Thursday, November 3, 2011

Photo property of Katariina Järvinen (http://www.flickr.com/photos/katariinajarvinen/5799935426/)

Those in the UK and several other countries will start to see the annual bloom of poppies on coat lapels over the next week. While there's undeniably a certain amount of social obligation behind it, I find it impressive that this symbol still unites the whole nation nearly a century after the armistice. It is, of course, more relevant than ever and it's moving to see a whole stream of commuters queuing up to buy poppies from a heavily-medalled sergeant at Waterloo station.

It's appropriate to wear the poppy from when it goes on sale at the beginning of November, up until Armistice Day or Remembrance Sunday, although it's unlikely anyone would take offence if you wore one outside of these dates.

Of course, the choice to wear a poppy or not is entirely a personal one, and noone should feel forced into it by social pressure. However if you are attending a remembrance service or a military event of some kind, courtesy probably dictates that you make the effort to wear a poppy, and preferably a new and uncrumpled one.

Men conventionally wear the poppy on their left breast, and ladies on their right, although this distinction is often ignored these days. I believe it is also acceptable for ladies in military uniform to wear the poppy on their hat, but no doubt their own service guidelines will provide the best advice in this case.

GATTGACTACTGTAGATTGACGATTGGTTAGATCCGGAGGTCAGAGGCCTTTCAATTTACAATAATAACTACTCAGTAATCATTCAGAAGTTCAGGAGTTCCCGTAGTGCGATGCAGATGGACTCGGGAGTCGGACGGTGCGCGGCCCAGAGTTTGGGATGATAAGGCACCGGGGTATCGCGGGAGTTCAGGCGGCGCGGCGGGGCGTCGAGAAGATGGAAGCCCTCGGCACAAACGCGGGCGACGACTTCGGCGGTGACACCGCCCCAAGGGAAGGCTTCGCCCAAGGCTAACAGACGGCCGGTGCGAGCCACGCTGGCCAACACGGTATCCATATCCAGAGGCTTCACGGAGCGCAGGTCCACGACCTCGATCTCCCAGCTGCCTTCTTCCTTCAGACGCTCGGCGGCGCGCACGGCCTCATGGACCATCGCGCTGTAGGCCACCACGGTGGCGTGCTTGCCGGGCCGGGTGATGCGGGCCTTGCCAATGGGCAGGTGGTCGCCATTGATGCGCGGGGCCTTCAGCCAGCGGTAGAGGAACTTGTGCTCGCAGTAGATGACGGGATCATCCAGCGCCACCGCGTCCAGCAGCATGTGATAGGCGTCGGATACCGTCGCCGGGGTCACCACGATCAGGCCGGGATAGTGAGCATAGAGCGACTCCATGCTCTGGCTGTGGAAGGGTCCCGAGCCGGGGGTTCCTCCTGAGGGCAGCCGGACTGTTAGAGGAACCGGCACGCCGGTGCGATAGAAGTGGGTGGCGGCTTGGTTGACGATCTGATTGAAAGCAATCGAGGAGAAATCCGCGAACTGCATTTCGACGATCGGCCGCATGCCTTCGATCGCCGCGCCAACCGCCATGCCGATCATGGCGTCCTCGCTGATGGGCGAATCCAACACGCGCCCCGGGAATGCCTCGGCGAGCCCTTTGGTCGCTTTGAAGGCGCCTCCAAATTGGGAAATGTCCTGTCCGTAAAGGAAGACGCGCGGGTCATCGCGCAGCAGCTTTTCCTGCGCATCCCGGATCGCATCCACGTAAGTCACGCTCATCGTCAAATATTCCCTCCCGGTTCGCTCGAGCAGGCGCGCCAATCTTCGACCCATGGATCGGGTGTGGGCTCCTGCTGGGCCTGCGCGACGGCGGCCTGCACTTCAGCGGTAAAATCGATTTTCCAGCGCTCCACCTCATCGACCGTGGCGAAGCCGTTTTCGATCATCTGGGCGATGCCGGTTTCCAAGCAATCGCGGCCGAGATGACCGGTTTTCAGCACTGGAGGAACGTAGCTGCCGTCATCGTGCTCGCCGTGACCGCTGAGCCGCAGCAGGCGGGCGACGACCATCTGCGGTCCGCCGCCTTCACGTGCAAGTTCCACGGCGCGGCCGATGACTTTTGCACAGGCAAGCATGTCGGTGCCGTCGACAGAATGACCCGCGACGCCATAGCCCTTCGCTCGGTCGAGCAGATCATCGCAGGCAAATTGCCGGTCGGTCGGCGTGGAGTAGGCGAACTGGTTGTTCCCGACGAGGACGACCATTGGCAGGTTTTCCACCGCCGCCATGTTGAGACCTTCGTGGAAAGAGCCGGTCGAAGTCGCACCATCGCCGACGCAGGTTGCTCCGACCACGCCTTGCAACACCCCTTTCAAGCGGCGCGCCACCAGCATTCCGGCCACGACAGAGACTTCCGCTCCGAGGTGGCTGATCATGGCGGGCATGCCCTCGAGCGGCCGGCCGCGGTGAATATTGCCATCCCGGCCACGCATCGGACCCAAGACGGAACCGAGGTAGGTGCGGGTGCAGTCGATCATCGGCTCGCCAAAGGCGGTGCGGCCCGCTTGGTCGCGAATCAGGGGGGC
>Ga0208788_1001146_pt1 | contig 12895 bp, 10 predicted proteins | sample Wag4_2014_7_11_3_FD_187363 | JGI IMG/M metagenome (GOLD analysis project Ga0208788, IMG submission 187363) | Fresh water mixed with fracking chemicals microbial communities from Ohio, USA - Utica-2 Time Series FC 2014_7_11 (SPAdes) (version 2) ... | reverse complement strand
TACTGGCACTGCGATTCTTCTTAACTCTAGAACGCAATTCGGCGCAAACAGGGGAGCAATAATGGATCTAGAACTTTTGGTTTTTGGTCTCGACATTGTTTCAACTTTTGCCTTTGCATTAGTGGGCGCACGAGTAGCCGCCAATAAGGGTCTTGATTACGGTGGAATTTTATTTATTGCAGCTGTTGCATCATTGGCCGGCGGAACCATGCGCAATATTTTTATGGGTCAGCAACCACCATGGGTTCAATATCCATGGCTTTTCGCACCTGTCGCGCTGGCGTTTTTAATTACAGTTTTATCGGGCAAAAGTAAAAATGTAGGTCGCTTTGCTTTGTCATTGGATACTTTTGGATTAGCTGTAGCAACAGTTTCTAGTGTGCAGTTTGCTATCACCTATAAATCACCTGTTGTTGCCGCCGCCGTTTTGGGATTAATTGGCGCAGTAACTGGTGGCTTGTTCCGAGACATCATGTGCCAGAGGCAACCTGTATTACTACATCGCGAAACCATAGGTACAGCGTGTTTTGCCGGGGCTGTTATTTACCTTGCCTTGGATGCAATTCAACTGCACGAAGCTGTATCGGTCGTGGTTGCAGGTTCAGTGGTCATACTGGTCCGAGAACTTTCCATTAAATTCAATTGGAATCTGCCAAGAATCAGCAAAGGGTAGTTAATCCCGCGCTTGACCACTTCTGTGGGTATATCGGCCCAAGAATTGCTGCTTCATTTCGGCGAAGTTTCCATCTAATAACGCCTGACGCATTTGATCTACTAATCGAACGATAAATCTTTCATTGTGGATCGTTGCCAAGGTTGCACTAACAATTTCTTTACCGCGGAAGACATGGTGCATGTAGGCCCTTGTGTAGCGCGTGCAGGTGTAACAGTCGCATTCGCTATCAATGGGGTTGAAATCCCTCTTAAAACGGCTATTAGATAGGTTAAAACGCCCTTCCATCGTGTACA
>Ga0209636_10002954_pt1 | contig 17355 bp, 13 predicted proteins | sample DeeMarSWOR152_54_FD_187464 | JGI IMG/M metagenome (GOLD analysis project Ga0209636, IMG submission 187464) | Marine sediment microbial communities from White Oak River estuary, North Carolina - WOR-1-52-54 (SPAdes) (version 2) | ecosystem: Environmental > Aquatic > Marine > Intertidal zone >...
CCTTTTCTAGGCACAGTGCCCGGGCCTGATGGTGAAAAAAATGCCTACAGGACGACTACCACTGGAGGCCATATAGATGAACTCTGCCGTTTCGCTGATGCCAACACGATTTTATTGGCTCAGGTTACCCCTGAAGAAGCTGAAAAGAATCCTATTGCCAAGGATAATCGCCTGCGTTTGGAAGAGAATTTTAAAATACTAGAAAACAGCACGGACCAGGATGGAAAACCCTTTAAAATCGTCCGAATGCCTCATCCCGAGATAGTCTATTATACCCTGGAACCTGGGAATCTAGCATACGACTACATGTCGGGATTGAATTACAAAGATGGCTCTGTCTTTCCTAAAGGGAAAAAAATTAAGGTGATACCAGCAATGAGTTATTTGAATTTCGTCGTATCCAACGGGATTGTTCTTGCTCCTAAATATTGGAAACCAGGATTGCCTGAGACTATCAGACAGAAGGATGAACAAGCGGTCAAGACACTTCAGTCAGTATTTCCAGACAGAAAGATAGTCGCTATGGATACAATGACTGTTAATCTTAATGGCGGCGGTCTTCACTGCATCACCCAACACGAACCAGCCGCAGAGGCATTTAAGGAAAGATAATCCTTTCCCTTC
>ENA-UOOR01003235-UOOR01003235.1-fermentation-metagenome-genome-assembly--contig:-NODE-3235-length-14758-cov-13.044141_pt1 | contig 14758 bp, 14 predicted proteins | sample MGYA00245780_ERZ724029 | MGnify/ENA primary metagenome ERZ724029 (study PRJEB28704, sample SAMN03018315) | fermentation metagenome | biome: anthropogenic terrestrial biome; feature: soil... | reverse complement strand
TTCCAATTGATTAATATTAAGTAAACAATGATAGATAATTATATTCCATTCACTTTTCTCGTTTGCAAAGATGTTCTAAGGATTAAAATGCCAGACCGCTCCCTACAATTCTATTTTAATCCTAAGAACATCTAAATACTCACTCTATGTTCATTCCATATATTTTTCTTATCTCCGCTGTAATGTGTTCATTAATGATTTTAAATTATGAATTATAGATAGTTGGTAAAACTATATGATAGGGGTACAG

The important thing, of course, is not the etiquette but the gesture of a small donation and of common acknowledgement of our national gratitude to our armed forces. For this reason, I can't help feeling that extra-large poppies or ones made of fabric or metal are perhaps less appropriate. Since neither style nor permanence should be a consideration, the standard paper (or plastic, in Canada) poppy remains the simplest and most dignified symbol.

You may note that this blog has been a long-time supporter of Help for Heroes, another charity which does amazing work with injured soldiers from recent conflicts. This might be an appropriate time to consider making a small donation, and you will be able to do so using the link at the top right of this page.